Matt Crafton, No. 88 Menards Toyota Tundra, Thorsport Racing
What is your outlook for this season?
“Looking forward to 2014 without a doubt. Our Toyota Tundra is ready to go for Daytona. Just do what we did last year and do what we’ve done each and every year. Hopefully we have all of the luck on our side that we had last year. We were good last year, but we were lucky a lot of times and I was always told by one of the great race car drivers -- Davey Allison always told me, ‘I’d rather be lucky than good,’ and there was plenty of races that we had the luck on our side as well. Really looking forward to this year. It’s never been done -- a repeat -- so I don’t want to talk about it too much. This is going to be the last time I say it, so hopefully we can do it.”

Matt Crafton
Matt Crafton

Photo by: Trevor Horn

What did you do during the off-season?
“I was out in California a lot. I just played out in the desert and got a new buggy built and it has a new Toyota Tundra Triad motor in it and been playing and having a lot of fun relaxing. Rolling on the floor with a baby and it’s been the best off-season so far.”

What is your biggest challenge going into this season?
“Biggest challenge is just being able to repeat. Like I said, it’s never been done and that’s definitely one of the things that I want to do. I want to be the first driver that’s ever done that. That’s definitely one of the big challenges for sure.”

Are you looking forward to the new qualifying format?
“Actually, yes I am. I think it’s going to be very, very cool. I think it’s going to be like the last five laps of the Daytona truck race and just trying to put yourself in position and just the huge runs people are going to get and those big, big runs. It’s going to be chaos, I think, for qualifying without a doubt, just hopefully they don’t tear up anything.”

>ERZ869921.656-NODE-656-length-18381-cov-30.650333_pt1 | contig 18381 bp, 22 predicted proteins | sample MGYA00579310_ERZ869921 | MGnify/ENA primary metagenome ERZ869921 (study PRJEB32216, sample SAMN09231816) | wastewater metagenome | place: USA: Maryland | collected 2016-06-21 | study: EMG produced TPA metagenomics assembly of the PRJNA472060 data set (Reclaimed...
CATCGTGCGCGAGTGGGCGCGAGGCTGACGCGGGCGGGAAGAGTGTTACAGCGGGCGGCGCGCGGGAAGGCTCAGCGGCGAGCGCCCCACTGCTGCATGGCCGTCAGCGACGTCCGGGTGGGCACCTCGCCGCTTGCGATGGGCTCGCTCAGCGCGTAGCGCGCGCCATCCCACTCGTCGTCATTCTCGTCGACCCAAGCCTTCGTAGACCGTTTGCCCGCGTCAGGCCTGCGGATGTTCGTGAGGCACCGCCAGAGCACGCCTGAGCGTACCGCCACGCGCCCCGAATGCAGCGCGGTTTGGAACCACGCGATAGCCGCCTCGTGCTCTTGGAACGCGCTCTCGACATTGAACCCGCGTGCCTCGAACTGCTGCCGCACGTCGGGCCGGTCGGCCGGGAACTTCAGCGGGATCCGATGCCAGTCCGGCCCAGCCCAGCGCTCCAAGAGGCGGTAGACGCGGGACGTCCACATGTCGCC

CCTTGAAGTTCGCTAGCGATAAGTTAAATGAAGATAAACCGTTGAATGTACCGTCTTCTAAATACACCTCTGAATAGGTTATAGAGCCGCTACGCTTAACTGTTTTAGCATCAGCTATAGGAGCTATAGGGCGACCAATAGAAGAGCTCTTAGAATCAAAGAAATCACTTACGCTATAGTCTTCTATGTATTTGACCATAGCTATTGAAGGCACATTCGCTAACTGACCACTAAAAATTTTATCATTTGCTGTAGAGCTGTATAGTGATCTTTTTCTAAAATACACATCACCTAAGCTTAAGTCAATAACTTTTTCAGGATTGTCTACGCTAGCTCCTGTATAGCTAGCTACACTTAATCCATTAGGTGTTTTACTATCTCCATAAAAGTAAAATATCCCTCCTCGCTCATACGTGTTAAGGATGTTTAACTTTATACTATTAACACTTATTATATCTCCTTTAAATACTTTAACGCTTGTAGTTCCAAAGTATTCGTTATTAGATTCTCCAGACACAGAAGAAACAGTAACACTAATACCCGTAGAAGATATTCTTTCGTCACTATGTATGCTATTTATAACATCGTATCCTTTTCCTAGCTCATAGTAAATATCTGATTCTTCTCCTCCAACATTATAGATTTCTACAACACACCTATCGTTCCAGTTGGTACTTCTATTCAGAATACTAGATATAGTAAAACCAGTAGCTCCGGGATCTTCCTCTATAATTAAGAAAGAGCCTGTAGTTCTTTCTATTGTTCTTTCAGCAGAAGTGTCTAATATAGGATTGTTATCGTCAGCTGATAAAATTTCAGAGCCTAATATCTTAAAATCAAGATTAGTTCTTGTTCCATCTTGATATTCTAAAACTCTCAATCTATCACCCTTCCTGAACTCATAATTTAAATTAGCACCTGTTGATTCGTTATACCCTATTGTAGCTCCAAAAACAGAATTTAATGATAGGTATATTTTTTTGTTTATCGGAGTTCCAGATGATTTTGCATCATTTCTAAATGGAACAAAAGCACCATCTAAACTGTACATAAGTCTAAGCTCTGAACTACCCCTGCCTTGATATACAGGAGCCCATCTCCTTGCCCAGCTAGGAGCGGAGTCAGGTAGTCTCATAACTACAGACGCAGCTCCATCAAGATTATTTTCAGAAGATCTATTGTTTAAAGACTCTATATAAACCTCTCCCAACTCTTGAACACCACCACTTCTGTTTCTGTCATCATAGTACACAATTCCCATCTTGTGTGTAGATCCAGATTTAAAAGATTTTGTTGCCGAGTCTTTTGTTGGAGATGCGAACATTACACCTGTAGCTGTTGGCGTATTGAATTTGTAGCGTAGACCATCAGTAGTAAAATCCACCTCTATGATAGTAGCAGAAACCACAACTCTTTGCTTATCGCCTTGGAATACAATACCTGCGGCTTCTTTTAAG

Was your goal to be consistent and finish in the top-10 each race last season?
“It’s something that played out that way. That’s just the way, I guess, my driving style has always been. Yeah, I might not win the most races of the drivers in the series, but I’ve always been the guy that’s been consistent and try not to put yourself in bad positions. I always say if you just don’t make mistakes you’ll win the war and not just each battle. That’s the thing each and every week we always tried to do.”

Is it odd that your biggest race of the season is at the beginning of the season?
“Oh, without a doubt. It’s all I’ve ever known since I’ve ran the Truck Series is the biggest one is first. I guess the Super Bowl and World Series is at the end of the season, but I really don’t pay that much attention to it. I just pay attention to racing.”

Are you looking forward to the new race trucks?
“I look forward to it. That 2014 Tundra has been very good at the test. They’re a lot different than the 2013 Tundra being on the race track. We haven’t been on any mile and a half’s with it, but at the superspeedways I think it’s going to be very, very good. I love the way it looks. It’s an awesome looking truck. I’m looking forward to getting my new 2014 Tundra on the road as well.”

Do you like the look of the new Tundra race truck?
“I love the new look. The new Tundra is a very, very cool looking truck. It’s so realistic to your trucks that you see out on the street. It’s awesome.”

Do you think the performance on the race track is going to change a lot with the new trucks?
“I don’t think it’s going to change a ton, but I think it’s going to be better drafting to be totally honest. From when we were here testing the truck sucked up and drafted so much different than the old truck and there’s definitely a difference, but it’s not like, ‘Oh my god, huge difference.’ But, it definitely sucked up to the packs a lot different.”

Darrell Wallace Jr., No. 54 Toyota Care Toyota Tundra, Kyle Busch Motorsports
Are expectations higher for you this season following the Martinsville win?